When I was in tenth grade, I failed math.
It blindsided me. I took advanced math classes; as recently as seventh grade I was taking eighth grade math. Then, suddenly, my math proficiency ended.
I stumbled through ninth grade Geometry, barely getting by in tests and homework. I couldn’t bring myself to ask the teacher for extra help even though I desperately needed it. The few questions I asked were met with answers that confused me. Relief came when my report card showed I had squeaked by with a C.
Then tenth grade came, and with it Algebra II. It was still an advanced class; most other students in my grade were taking either Algebra I or Geometry. From the first day I struggled. The class progressed too fast; I couldn’t keep up. I made excuses: my teacher hated me, I missed a test, I didn’t get the homework.
The truth was that I was out of my league.
Nights at home doing math homework ended with me crying at the kitchen table, my dad growing frustrated with my inability to understand. He went to college for engineering, not teaching mathematics to emotionally fragile teenage girls.
Despite my father’s help, I was failing. It became clear that amidst the As and Bs, I would also receive an F on my report card. It was mortifying.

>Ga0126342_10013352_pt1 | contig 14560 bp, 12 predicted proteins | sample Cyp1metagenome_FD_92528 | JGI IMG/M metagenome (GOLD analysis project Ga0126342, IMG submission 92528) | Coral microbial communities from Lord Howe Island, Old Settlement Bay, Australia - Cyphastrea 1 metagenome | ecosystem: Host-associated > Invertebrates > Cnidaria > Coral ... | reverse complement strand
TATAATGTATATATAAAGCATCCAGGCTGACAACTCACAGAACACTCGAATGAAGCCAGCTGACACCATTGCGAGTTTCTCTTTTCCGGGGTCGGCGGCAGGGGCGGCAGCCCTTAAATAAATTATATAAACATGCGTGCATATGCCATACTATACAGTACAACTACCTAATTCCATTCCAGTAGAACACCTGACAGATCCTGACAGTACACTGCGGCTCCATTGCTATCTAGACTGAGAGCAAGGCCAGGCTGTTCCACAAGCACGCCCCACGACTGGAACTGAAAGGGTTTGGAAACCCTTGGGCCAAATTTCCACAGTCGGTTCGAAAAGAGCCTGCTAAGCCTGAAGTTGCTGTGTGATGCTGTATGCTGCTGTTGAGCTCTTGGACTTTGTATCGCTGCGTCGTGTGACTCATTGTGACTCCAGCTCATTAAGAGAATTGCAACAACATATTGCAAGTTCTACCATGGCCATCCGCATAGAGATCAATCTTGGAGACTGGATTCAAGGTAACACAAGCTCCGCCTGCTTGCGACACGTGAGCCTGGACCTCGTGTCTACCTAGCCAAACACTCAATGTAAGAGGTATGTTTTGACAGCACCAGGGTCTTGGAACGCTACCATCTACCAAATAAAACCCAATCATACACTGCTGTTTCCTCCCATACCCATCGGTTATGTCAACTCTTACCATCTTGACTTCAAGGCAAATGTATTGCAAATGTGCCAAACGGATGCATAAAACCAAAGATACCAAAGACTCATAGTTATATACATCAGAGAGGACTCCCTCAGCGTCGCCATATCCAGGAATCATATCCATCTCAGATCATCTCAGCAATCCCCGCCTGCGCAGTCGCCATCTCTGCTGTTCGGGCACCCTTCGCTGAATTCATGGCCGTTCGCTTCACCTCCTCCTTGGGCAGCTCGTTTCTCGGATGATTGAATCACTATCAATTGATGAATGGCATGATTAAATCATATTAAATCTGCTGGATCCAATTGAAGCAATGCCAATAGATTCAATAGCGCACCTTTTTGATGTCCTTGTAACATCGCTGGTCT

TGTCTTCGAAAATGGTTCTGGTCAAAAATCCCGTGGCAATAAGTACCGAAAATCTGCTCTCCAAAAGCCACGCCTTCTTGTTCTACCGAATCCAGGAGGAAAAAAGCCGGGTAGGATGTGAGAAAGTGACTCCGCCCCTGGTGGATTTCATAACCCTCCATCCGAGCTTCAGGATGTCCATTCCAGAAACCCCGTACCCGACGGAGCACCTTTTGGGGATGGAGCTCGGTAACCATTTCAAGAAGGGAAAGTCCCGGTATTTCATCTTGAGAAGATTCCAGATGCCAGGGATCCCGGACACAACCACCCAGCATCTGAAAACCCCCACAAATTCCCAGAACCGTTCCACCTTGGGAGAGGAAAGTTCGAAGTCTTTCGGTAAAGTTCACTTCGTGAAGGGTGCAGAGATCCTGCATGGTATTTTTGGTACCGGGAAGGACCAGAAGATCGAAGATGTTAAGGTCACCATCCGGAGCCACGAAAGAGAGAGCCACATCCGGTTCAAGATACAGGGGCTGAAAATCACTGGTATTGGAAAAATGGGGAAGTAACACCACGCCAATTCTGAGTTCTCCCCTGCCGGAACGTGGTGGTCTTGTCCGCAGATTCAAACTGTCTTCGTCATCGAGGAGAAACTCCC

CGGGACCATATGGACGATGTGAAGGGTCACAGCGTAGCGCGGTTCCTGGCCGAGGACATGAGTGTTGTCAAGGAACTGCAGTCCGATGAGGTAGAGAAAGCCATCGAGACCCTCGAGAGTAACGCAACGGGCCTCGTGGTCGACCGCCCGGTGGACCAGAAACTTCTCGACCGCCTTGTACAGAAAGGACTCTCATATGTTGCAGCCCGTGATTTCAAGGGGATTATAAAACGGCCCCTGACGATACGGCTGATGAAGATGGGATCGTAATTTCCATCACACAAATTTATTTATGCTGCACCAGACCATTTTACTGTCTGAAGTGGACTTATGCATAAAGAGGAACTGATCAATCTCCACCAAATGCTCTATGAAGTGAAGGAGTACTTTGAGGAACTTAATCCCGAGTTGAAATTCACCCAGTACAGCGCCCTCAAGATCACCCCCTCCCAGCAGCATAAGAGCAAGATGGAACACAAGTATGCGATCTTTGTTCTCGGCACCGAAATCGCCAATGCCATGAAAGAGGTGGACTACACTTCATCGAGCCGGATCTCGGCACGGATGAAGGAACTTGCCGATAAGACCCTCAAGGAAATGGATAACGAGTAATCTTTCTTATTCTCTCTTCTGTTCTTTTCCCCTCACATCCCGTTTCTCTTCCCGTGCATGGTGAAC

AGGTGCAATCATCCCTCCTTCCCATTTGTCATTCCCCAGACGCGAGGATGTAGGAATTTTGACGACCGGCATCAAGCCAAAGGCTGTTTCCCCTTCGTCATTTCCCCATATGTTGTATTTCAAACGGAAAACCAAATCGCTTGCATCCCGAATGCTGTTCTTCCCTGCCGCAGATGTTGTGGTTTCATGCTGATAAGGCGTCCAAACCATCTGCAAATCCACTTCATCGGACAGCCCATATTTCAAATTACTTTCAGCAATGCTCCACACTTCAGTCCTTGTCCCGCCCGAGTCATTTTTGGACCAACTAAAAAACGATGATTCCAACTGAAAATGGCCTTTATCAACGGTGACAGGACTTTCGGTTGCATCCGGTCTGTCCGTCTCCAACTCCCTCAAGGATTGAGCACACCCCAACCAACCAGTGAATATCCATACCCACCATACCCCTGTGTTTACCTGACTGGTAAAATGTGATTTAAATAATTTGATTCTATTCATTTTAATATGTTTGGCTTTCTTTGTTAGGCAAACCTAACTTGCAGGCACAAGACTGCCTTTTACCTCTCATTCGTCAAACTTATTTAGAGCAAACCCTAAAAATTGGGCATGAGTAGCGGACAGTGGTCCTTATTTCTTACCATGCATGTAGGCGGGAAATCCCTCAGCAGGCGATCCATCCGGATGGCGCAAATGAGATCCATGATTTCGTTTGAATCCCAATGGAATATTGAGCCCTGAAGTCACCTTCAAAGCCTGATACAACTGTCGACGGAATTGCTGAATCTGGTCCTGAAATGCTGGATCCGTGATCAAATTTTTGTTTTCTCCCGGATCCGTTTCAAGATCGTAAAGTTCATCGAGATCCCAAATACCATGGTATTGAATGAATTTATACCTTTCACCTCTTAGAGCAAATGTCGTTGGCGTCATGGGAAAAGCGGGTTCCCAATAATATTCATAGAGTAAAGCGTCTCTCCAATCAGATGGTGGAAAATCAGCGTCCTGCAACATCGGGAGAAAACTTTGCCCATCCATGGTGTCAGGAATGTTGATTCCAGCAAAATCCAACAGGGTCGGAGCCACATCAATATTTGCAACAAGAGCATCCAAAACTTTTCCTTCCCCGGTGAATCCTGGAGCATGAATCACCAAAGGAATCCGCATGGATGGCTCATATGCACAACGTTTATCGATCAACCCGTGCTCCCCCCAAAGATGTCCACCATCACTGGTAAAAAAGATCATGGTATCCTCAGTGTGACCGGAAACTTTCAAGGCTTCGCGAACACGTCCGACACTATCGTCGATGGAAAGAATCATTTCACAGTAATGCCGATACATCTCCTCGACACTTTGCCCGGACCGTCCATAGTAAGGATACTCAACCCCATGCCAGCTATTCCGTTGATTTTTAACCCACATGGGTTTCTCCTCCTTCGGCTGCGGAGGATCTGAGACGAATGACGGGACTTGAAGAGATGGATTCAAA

F meant Failure.
My parents intervened. It was decided that I would no longer receive a grade in Algebra II. I would audit the class for the rest of tenth grade and take it again in eleventh grade, when most of my classmates were taking it. In the meantime, a math tutor was hired to catch me up on the fundamentals I missed.
During eleventh grade, I hit the ground running, and aced Algebra II all year.
I better have. I took it two years in a row. Go ahead. Ask me anything about Algebra II.
On second thought, don't.
A few years ago our church small group read Philippians 4:13, which says: “I can do all things through Christ who strengthens me." We talked about what this verse means to each of us. Some said that it means that Christ strengthens us to get through rough times. Others said that Christ is present in every second of our lives and that he gives us strength to do everything. One woman joked that she used to think it meant that she could keep adding tasks to her schedule and that Christ would give her superhuman strength to complete them successfully. We all laughed at that.
True to form, I didn’t say much. I didn’t really know what it meant.
Today, I know that it means that without Christ, I can’t do much of anything. He gives me the desire and the tools needed to do life. I might still fail, but he gives me the strength to carry on, to pick myself up and start again. A do-over, like I had in math class. It may require a lot of personal effort, but I can find the strength to work through it with Christ at my back, my front, and on my sides.
His strength never weakens; we may lose sight of it for a time, or we may think we don’t need it, and repeat the same mistakes over and over again. Eventually when we fall it might take us a while to find Christ’s hand in life again, but it never goes away. There is always a lesson to learn.
Christ gives me the strength I need to get through every day. I didn’t know it at the time, but he gave me the strength to get through my math class disaster, as he has every single day before and since then.
For me, this revised verse is true: I can do all things, over and over again if needed, through Christ who strengthens me. Don’t I know it.
I can do all things through Christ who strengthens me. Philippians 4:13 (NKJV)